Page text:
Eventually, the core of a red giant runs out of helium. It contracts again, to maintain its temperature (gravitational energy -> thermal energy).

Helium ignites in a shell around the inert carbon/oxygen core. Now the star has a helium-fusing shell and a hydrogen-fusing shell.

With its hotter core and rapid fusion, the star becomes more luminous, and its envelope expands once again. It goes back up the giant branch. (Strictly speaking, it goes up the ``asymptotic giant branch.'')

The very luminous, very extended star begins to lose its outer envelope, where the push of radiation becomes stronger than the pull of gravity.

What happens next depends critically on the star's mass. In brief, stars whose main sequence mass is less than 8 Msun become white dwarfs (this lecture). More massive stars go through further fusion cycles and explode as supernovae (lecture 14).


No two electrons may occupy the same quantum mechanical state.

Rough translation: No two electrons may be in the ``same place'' moving at the ``same speed'' within some accuracy

Implication: When gas is extremely dense (so that many electrons are crowded into roughly the ``same place''), some of the electrons must move very fast.

If gas is dense enough, the ``degenerate'' electrons can provide pressure even if the temperature of the gas is low.

This degenerate electron pressure (or degeneracy pressure) is quite different from the pressure of an ideal gas, which drops when the temperature drops.


When a red giant core runs out of helium, it contracts.

It can stop contracting if it gets so dense that it is supported entirely by degenerate electron pressure, since losing heat no longer reduces the pressure.

If the star's main sequence mass is less than 8 Msun the core never gets hot enough to ignite carbon fusion.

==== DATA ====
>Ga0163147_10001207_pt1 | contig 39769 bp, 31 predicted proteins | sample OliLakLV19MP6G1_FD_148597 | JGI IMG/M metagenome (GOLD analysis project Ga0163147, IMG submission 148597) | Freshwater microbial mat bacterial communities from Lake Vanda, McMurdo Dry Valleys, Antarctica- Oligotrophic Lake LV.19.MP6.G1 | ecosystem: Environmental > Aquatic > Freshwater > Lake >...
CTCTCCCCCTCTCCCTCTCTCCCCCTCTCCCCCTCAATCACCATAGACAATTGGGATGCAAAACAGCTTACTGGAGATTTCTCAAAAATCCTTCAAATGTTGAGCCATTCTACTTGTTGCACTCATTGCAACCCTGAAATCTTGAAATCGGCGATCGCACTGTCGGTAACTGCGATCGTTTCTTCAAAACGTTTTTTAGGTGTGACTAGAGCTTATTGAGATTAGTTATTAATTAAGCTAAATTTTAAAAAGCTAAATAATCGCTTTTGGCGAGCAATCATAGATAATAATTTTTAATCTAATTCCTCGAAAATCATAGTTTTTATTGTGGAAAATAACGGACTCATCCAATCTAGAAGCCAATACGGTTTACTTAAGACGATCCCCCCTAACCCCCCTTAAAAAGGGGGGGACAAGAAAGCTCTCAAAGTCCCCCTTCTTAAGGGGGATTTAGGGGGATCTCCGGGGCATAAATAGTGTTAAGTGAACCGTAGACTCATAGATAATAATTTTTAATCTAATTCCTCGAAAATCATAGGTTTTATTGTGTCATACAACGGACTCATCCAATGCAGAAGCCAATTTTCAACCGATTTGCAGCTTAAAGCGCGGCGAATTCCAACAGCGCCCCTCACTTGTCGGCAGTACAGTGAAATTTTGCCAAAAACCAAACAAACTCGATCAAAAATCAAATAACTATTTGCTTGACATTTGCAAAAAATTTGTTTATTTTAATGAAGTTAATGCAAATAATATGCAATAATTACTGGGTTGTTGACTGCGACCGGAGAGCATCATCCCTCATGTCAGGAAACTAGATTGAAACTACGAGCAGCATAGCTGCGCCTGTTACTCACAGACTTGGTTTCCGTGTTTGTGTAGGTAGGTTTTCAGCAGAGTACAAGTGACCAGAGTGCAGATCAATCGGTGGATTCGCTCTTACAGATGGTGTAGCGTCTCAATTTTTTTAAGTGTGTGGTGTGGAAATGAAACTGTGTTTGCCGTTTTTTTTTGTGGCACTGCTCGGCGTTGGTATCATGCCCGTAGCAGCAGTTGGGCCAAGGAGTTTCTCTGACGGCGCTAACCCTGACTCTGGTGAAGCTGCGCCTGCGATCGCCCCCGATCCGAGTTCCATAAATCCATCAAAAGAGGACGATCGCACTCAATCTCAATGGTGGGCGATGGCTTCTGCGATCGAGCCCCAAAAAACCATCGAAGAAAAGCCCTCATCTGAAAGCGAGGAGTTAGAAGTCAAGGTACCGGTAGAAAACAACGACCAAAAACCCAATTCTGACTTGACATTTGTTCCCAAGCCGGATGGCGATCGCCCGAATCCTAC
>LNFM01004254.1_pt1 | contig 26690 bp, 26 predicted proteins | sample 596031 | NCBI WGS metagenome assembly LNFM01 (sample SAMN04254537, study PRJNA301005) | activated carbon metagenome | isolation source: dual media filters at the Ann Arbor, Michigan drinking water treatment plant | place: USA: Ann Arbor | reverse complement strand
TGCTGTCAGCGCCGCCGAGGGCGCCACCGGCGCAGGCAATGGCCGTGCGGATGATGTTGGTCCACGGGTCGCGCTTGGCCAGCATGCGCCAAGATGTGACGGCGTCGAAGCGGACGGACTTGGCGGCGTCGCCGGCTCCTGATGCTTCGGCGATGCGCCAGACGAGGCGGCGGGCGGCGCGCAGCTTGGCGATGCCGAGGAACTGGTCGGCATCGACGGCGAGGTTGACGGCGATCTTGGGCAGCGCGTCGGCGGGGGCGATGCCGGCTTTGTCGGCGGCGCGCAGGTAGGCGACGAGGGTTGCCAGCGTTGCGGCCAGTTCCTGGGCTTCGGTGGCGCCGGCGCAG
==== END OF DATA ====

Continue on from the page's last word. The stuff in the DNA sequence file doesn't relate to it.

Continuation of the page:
As the star's envelope expands, we see in to a hotter part of the star, and it moves to the left in the HR diagram.

The hot core lights up the outer envelope, turning it into a spectacular, glowing planetary nebula.


Eventually, the envelope of the star is lost completely.

We are left with the former red giant's hot, dense core, mainly carbon and oxygen, perhaps with some helium and hydrogen near the surface.

This white dwarf is supported by degenerate electron pressure, so it doesn't contract even though it radiates heat.

It radiates and cools, like a glowing charcoal (but much hotter).

The surface cools to a few thousand degrees over about 10 billion years.

White dwarfs are extremely dense. A white dwarf with the mass of the sun would have about the same radius as the earth! (The sun's radius is about 100 times the earth's radius.)


A strange feature of degenerate electron pressure is that a more massive white dwarf is smaller than a less massive white dwarf. Its electrons must therefore move faster to provide the necessary pressure support.

Subramanyan Chandrasekhar (1931) realized that important changes to degeneracy pressure occur if electrons start moving close to the speed of light.

He concluded that white dwarfs with mass M > 1.4 Msun cannot exist.

The most massive white dwarf known is about 1 Msun, and most are about 0.7 Msun, in agreement with Chandrasekhar's theoretical deduction.

A very massive star, which would produce a carbon core more massive than 1.4 Msun, must have a different fate.


An extremely dense gas can be supported against gravity by degenerate electron pressure, which does not depend on temperature.

After exhausting its core hydrogen on the main sequence, a star with M < 8 Msun evolves through the following stages:

White dwarfs are the degenerate, carbon/oxygen cores of former red giants. They have no ongoing nuclear fusion.

A star with M < 8 Msun (on the main sequence) ends up as a white dwarf, cooling slowly, supported against gravity by degenerate electron pressure. In the battle between pressure and gravity, pressure scores a partial victory.

A white dwarf cannot be more massive than 1.4Msun, the Chandrasekhar mass limit.

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Updated: 1997 January 25 [dhw]